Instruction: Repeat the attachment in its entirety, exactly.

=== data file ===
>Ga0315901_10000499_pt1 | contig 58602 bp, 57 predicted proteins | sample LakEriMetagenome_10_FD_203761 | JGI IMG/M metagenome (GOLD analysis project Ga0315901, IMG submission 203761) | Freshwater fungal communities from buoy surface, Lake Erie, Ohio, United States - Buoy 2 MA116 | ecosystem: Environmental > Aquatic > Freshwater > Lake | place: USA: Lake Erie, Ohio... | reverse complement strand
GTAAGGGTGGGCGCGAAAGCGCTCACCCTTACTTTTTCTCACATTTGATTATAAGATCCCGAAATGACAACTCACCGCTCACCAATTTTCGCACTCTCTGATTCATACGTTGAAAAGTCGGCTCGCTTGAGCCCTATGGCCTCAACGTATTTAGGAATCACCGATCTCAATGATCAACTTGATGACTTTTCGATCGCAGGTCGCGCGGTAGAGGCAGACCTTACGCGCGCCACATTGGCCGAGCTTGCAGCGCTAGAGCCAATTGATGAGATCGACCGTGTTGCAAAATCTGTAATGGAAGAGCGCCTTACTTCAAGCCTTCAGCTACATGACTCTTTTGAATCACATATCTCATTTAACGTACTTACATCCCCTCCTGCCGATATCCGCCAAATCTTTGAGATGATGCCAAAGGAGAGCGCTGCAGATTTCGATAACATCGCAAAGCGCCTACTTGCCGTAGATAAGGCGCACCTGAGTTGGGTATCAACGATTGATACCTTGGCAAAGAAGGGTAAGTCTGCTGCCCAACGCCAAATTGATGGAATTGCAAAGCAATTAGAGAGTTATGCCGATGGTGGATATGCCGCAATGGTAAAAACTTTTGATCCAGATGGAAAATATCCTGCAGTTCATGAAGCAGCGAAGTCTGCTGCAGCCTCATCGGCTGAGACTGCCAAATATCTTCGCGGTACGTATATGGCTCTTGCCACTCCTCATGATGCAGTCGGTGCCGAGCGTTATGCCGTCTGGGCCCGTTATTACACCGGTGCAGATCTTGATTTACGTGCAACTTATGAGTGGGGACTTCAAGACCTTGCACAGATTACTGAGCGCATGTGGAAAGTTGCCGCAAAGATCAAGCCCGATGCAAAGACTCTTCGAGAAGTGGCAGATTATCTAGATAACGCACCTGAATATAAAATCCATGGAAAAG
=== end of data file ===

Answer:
>Ga0315901_10000499_pt1 | contig 58602 bp, 57 predicted proteins | sample LakEriMetagenome_10_FD_203761 | JGI IMG/M metagenome (GOLD analysis project Ga0315901, IMG submission 203761) | Freshwater fungal communities from buoy surface, Lake Erie, Ohio, United States - Buoy 2 MA116 | ecosystem: Environmental > Aquatic > Freshwater > Lake | place: USA: Lake Erie, Ohio... | reverse complement strand
GTAAGGGTGGGCGCGAAAGCGCTCACCCTTACTTTTTCTCACATTTGATTATAAGATCCCGAAATGACAACTCACCGCTCACCAATTTTCGCACTCTCTGATTCATACGTTGAAAAGTCGGCTCGCTTGAGCCCTATGGCCTCAACGTATTTAGGAATCACCGATCTCAATGATCAACTTGATGACTTTTCGATCGCAGGTCGCGCGGTAGAGGCAGACCTTACGCGCGCCACATTGGCCGAGCTTGCAGCGCTAGAGCCAATTGATGAGATCGACCGTGTTGCAAAATCTGTAATGGAAGAGCGCCTTACTTCAAGCCTTCAGCTACATGACTCTTTTGAATCACATATCTCATTTAACGTACTTACATCCCCTCCTGCCGATATCCGCCAAATCTTTGAGATGATGCCAAAGGAGAGCGCTGCAGATTTCGATAACATCGCAAAGCGCCTACTTGCCGTAGATAAGGCGCACCTGAGTTGGGTATCAACGATTGATACCTTGGCAAAGAAGGGTAAGTCTGCTGCCCAACGCCAAATTGATGGAATTGCAAAGCAATTAGAGAGTTATGCCGATGGTGGATATGCCGCAATGGTAAAAACTTTTGATCCAGATGGAAAATATCCTGCAGTTCATGAAGCAGCGAAGTCTGCTGCAGCCTCATCGGCTGAGACTGCCAAATATCTTCGCGGTACGTATATGGCTCTTGCCACTCCTCATGATGCAGTCGGTGCCGAGCGTTATGCCGTCTGGGCCCGTTATTACACCGGTGCAGATCTTGATTTACGTGCAACTTATGAGTGGGGACTTCAAGACCTTGCACAGATTACTGAGCGCATGTGGAAAGTTGCCGCAAAGATCAAGCCCGATGCAAAGACTCTTCGAGAAGTGGCAGATTATCTAGATAACGCACCTGAATATAAAATCCATGGAAAAG